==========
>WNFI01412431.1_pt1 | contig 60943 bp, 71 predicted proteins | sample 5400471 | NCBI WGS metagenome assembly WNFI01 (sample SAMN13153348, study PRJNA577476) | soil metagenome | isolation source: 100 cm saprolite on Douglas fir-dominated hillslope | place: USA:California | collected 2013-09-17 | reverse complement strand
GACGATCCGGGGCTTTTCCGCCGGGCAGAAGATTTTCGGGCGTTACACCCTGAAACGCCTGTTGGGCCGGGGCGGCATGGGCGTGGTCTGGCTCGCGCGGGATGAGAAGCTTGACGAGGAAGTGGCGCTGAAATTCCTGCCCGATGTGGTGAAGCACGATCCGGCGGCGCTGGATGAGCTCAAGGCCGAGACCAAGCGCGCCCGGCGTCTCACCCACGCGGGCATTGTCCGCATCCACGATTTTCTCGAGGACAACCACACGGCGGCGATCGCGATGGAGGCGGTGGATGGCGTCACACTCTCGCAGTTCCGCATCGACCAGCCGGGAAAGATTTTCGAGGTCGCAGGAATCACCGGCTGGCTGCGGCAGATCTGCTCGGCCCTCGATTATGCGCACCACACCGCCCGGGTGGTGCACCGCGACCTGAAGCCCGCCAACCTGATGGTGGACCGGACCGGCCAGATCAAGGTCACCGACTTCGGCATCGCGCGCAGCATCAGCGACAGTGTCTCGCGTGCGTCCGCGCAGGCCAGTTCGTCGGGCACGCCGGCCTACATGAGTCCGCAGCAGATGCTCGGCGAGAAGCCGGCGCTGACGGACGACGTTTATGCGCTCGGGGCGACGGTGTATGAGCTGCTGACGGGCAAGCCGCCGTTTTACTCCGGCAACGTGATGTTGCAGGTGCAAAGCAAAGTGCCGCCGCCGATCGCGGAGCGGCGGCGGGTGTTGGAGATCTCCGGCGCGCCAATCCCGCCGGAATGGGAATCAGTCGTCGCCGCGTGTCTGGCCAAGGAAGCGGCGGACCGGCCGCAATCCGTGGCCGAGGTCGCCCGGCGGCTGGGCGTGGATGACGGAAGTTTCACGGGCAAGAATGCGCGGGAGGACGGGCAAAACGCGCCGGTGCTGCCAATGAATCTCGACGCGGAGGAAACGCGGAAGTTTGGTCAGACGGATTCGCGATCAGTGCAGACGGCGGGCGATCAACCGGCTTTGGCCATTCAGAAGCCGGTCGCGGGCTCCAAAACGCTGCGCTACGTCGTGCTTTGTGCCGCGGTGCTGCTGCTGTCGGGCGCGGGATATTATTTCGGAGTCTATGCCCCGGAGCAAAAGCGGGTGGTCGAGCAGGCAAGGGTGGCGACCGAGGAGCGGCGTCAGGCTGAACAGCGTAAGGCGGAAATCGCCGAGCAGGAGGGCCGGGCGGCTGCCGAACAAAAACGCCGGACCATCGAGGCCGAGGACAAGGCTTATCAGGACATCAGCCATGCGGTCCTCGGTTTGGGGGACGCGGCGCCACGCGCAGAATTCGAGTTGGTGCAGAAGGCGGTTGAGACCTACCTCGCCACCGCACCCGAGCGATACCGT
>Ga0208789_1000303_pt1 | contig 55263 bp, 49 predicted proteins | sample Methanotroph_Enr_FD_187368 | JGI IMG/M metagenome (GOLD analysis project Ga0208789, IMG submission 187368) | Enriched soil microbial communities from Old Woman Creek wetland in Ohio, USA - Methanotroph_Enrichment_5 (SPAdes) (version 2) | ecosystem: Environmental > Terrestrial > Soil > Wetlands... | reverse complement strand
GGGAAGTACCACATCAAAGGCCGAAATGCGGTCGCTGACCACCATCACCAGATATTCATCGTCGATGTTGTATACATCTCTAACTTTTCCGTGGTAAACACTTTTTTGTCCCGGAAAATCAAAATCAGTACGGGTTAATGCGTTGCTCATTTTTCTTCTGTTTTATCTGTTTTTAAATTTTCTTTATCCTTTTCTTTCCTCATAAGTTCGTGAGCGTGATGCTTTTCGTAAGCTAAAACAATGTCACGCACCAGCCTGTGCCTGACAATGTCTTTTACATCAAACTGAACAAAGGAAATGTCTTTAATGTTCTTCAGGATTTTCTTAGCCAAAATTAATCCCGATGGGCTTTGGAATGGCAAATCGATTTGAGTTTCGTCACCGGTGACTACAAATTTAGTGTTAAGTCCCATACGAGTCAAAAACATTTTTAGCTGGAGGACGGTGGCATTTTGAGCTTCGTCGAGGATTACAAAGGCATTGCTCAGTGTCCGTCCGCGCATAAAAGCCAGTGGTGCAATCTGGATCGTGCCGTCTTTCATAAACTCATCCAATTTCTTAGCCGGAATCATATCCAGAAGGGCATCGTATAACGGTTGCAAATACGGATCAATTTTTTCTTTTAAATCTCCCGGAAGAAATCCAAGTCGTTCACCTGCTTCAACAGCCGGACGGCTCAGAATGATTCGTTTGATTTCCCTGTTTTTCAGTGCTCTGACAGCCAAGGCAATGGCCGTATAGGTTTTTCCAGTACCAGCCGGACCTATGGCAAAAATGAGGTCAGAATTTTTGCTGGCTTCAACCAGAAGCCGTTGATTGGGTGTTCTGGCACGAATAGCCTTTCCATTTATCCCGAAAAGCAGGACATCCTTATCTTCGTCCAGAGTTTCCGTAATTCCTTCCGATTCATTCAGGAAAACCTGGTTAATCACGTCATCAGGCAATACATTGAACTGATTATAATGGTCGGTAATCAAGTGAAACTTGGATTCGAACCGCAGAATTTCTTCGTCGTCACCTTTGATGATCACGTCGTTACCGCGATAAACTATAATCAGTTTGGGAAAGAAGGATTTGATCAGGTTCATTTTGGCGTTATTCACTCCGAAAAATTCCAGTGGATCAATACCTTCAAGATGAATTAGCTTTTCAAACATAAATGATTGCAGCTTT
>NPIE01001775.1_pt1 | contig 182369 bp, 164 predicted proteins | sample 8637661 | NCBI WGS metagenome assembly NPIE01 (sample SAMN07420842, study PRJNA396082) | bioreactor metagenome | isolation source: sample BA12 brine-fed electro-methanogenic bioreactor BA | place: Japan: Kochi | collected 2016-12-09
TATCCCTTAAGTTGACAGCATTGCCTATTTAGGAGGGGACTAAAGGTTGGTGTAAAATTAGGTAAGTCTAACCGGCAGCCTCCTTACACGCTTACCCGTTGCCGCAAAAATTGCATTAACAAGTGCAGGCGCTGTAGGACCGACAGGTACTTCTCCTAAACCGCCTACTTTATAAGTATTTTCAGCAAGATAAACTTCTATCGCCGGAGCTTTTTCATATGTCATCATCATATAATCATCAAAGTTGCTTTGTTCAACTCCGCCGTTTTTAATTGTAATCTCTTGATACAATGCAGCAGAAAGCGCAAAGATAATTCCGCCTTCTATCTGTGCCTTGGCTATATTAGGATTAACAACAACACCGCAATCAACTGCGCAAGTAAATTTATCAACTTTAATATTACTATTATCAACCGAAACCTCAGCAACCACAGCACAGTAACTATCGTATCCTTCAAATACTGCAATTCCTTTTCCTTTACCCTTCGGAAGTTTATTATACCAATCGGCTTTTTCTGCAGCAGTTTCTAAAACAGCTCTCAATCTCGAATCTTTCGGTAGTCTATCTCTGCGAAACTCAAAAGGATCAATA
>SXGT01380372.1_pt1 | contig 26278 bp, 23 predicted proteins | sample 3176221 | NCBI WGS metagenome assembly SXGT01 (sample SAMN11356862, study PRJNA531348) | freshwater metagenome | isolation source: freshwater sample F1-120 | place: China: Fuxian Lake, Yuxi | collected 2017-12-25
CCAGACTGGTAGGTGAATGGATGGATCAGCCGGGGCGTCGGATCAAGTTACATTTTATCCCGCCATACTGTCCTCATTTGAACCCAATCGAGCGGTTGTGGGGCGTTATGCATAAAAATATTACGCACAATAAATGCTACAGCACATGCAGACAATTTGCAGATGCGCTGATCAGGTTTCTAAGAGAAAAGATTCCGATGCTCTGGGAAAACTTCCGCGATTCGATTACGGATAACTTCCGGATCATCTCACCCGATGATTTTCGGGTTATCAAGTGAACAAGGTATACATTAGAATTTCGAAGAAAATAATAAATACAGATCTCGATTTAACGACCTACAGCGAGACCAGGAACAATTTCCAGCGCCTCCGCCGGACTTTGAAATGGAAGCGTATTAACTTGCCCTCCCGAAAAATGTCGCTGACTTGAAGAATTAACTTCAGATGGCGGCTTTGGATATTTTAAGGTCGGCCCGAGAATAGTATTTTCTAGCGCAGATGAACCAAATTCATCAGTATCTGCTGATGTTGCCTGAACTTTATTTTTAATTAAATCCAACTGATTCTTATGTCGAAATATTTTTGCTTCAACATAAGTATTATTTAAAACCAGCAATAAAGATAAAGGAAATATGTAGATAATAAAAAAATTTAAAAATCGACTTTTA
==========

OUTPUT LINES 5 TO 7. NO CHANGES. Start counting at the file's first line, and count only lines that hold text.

>NPIE01001775.1_pt1 | contig 182369 bp, 164 predicted proteins | sample 8637661 | NCBI WGS metagenome assembly NPIE01 (sample SAMN07420842, study PRJNA396082) | bioreactor metagenome | isolation source: sample BA12 brine-fed electro-methanogenic bioreactor BA | place: Japan: Kochi | collected 2016-12-09
TATCCCTTAAGTTGACAGCATTGCCTATTTAGGAGGGGACTAAAGGTTGGTGTAAAATTAGGTAAGTCTAACCGGCAGCCTCCTTACACGCTTACCCGTTGCCGCAAAAATTGCATTAACAAGTGCAGGCGCTGTAGGACCGACAGGTACTTCTCCTAAACCGCCTACTTTATAAGTATTTTCAGCAAGATAAACTTCTATCGCCGGAGCTTTTTCATATGTCATCATCATATAATCATCAAAGTTGCTTTGTTCAACTCCGCCGTTTTTAATTGTAATCTCTTGATACAATGCAGCAGAAAGCGCAAAGATAATTCCGCCTTCTATCTGTGCCTTGGCTATATTAGGATTAACAACAACACCGCAATCAACTGCGCAAGTAAATTTATCAACTTTAATATTACTATTATCAACCGAAACCTCAGCAACCACAGCACAGTAACTATCGTATCCTTCAAATACTGCAATTCCTTTTCCTTTACCCTTCGGAAGTTTATTATACCAATCGGCTTTTTCTGCAGCAGTTTCTAAAACAGCTCTCAATCTCGAATCTTTCGGTAGTCTATCTCTGCGAAACTCAAAAGGATCAATA
>SXGT01380372.1_pt1 | contig 26278 bp, 23 predicted proteins | sample 3176221 | NCBI WGS metagenome assembly SXGT01 (sample SAMN11356862, study PRJNA531348) | freshwater metagenome | isolation source: freshwater sample F1-120 | place: China: Fuxian Lake, Yuxi | collected 2017-12-25